I was speechless. Here I was—the friend trying to be a fill-in god that could fix this pain, but God was doing His job, the job that was never mine. Being a sweet, tender, loving Father to her and showing her that even though it feels like all of her world has crumbled, there is purpose, meaning and beauty in this pain that will make Christ’s ever-satisfactory glory completely worth it.

I still get chills thinking about how surreal that moment was. I now have story after story of the Lord’s faithfulness in the months following.

I learned a lot of “hard-way” lessons when it comes to walking with people through grief. But I’ve found three things that are certainly vital to walking through these seasons faithfully:

First, there are times when silence and your presence are all she needs;

for you to sit in the pain with her without trying to give answers or reasons, without changing the subject. She just needs affirmation that the reality of this circumstance is painful, that her heartache is justified, and that this world was not created to be this way.

Even Jesus asked James and John to sit with him in his grief as he sat in anguish before he went to the cross:  “My soul is crushed with grief to the point of death. Stay here and keep watch with me.” Matthew 26:37

Second, there are times where she needs to be reminded of the gospel;

when her mind is plagued by fear, hurt, and lies or her circumstances have caused her to doubt everything she’s ever believed to be true. Gently remind her of why God is good and point her to eternity.  In 1 Thessalonians 4:13 it says, “We do not want you to be uninformed, brothers, about those who are asleep, that you may not grieve as others who do not have hope.”

What sets us apart as Christians in grief is that we are able to grieve with hope. The Lord doesn’t ask us to replace our mourning with thanksgiving. Rather, he uses our sorrow to proclaim a type of thanksgiving we wouldn’t be able to express otherwise. The thanks be to him who says our grief will be worth it. The giving of ourselves to say that even if our earthly hopes have been deferred, our eternal hope will never be lost.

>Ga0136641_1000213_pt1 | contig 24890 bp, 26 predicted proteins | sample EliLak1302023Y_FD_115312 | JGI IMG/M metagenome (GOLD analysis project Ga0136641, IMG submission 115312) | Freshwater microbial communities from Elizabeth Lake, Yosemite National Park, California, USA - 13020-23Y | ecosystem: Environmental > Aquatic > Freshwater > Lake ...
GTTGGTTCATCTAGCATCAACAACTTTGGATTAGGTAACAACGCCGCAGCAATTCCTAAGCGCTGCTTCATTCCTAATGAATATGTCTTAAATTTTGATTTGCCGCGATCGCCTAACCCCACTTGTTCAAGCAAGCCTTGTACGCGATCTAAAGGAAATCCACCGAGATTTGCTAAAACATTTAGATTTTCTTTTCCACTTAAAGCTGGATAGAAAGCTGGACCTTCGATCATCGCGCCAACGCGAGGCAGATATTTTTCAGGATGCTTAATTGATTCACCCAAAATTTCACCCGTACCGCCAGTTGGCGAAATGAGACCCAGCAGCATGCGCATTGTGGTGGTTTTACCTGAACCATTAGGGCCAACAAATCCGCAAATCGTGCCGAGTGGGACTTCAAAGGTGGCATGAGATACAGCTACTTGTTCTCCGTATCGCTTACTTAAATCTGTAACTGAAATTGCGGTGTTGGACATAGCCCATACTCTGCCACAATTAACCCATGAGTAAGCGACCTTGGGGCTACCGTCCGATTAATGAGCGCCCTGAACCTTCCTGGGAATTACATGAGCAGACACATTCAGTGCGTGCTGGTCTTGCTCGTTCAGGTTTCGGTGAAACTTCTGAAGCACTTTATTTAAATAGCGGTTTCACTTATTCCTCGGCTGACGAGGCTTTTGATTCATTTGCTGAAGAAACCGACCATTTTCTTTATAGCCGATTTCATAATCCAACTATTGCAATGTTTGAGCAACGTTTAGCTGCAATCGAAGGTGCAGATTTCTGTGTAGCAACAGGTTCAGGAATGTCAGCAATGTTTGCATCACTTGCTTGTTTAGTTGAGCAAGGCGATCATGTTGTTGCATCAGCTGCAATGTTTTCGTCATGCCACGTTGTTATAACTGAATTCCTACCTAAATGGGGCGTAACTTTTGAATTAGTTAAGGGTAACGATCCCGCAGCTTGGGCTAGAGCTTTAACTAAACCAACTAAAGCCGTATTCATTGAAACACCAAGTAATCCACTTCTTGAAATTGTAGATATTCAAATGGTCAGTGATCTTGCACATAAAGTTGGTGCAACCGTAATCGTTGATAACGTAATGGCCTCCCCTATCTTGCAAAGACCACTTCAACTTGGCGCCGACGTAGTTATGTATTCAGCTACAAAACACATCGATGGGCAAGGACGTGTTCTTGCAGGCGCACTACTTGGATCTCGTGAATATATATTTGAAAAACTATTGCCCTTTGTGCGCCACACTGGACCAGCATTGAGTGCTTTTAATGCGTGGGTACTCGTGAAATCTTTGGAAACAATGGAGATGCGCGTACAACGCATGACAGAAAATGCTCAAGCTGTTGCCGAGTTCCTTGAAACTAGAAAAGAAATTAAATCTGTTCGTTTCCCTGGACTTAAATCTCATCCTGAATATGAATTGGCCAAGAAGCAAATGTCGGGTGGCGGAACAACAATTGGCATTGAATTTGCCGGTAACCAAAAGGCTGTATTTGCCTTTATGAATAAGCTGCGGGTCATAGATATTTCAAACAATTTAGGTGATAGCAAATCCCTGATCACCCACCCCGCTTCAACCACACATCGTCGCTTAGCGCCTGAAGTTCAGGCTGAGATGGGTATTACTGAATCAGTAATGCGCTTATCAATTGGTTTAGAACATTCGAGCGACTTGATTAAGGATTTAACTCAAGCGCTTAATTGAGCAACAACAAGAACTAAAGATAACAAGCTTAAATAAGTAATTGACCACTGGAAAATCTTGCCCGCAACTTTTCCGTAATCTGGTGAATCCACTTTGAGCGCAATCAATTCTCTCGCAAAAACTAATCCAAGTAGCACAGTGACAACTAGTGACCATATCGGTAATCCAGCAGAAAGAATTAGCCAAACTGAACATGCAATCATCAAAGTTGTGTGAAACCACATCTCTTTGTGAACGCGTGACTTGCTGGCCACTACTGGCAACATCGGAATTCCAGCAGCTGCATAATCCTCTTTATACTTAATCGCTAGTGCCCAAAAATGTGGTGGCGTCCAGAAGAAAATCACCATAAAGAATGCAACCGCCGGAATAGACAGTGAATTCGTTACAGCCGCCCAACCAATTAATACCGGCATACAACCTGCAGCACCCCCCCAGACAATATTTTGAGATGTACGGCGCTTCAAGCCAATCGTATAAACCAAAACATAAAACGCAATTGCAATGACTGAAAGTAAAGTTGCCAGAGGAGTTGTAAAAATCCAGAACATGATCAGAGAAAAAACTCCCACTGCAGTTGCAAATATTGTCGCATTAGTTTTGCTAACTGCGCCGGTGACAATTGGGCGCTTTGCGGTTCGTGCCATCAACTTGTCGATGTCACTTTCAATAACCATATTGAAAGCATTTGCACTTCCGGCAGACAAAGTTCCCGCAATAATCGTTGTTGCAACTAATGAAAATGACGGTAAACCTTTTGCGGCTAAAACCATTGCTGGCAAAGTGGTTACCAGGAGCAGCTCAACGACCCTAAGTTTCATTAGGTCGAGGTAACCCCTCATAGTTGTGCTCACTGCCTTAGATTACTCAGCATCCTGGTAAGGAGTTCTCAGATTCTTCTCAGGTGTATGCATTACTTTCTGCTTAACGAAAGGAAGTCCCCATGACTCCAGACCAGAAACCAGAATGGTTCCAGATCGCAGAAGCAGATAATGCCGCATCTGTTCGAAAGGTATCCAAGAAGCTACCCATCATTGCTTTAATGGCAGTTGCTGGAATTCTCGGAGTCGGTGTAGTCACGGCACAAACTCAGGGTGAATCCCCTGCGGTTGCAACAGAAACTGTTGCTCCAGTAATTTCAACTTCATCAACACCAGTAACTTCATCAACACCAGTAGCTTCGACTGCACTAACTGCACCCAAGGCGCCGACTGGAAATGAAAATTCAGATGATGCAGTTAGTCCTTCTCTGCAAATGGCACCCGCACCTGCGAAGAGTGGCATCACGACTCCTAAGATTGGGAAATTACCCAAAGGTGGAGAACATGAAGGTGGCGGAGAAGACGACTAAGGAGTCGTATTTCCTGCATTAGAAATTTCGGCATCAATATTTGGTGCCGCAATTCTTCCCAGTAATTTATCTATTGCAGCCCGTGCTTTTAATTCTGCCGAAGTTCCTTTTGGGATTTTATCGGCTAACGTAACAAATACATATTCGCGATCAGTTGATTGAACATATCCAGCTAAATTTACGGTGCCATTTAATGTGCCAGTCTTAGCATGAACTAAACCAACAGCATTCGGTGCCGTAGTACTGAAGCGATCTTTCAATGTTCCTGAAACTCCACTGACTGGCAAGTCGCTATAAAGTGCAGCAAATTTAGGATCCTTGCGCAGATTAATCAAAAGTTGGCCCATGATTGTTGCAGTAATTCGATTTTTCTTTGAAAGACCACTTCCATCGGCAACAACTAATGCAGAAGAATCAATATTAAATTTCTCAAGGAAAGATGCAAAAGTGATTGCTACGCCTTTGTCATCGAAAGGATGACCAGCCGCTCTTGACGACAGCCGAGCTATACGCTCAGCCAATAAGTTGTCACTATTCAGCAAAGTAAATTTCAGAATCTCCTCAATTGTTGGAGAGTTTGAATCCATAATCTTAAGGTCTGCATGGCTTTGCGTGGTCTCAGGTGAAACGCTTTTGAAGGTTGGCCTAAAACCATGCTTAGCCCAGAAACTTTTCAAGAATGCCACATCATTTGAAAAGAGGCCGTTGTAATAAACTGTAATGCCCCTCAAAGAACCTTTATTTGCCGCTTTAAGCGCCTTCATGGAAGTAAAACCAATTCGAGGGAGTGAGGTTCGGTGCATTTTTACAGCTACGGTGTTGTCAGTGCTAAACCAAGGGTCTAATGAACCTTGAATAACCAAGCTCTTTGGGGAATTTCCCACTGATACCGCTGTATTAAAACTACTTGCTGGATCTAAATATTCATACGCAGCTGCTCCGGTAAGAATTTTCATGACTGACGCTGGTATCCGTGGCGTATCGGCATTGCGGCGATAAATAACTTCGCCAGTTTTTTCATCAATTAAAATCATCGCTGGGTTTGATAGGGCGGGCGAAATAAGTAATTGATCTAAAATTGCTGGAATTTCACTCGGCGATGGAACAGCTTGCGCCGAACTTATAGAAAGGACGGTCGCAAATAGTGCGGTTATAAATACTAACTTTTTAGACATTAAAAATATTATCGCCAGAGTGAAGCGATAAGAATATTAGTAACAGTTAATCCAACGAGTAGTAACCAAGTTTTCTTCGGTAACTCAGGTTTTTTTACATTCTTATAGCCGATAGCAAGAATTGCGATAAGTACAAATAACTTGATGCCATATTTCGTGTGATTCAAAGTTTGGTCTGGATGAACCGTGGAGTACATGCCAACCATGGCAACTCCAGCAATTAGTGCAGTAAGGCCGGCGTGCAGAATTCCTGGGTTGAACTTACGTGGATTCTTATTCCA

Lastly, she needs you to be her cheerleader, not her critic.

Critics come out of the woodworks when tragedy strikes. Everyone has opinions on how a widow should grieve, when it’s okay to talk about it, or when they should pursue another relationship.

Be the friend that helps fight for joy when it starts creeping back in. I know right now it’s impossible to believe when I tell you that the days won’t always seem this heavy. But eventually, there will be a day when it feels like she has started to get her laugh back. Celebrate that alongside her. Find ways to embrace it and create more of it. You will not and cannot bring healing. Only Christ can do that. But life and death are not distinctly separated from one another in the seasons of our lives. Mourning and dancing—they don’t always take turns. While people celebrate engagements, new babies, and the sweetness of life, the fallen world will continue to break our hearts, often times simultaneously. The tension is constantly there, leaving us wondering when to celebrate and when to cry. Often the best thing we can do is recognize the tension and do both, trusting and remembering that when Jesus left this earth, He didn’t leave us alone to discern the timing of our responses. He gave us the Spirit to help navigate these complexities.

The last 2.5 years have not been easy, but I can tell you that mine and Alex’s friendship is one I will forever hold dear to my heart. It has been stretched, challenged, and deepened through this season. We live 1,000+ miles away from each other now, but when we do get time together, it is clear the foundations of our relationship run deep, to the depths of suffering and pain to the joys of life and celebration. Nicholas Wolterstorff said,

“I shall look at the world through tears. Perhaps I shall see things that, dry-eyed, I could not see.”

This will be hard and there will be days when you will feel inadequate, insufficient, and like you’re failing. Press on, my friend! Through tears and pain, you will see and know the Lord more intimately and so will your friend. Joy comes in the morning, and it will come through this seemingly unending mourning.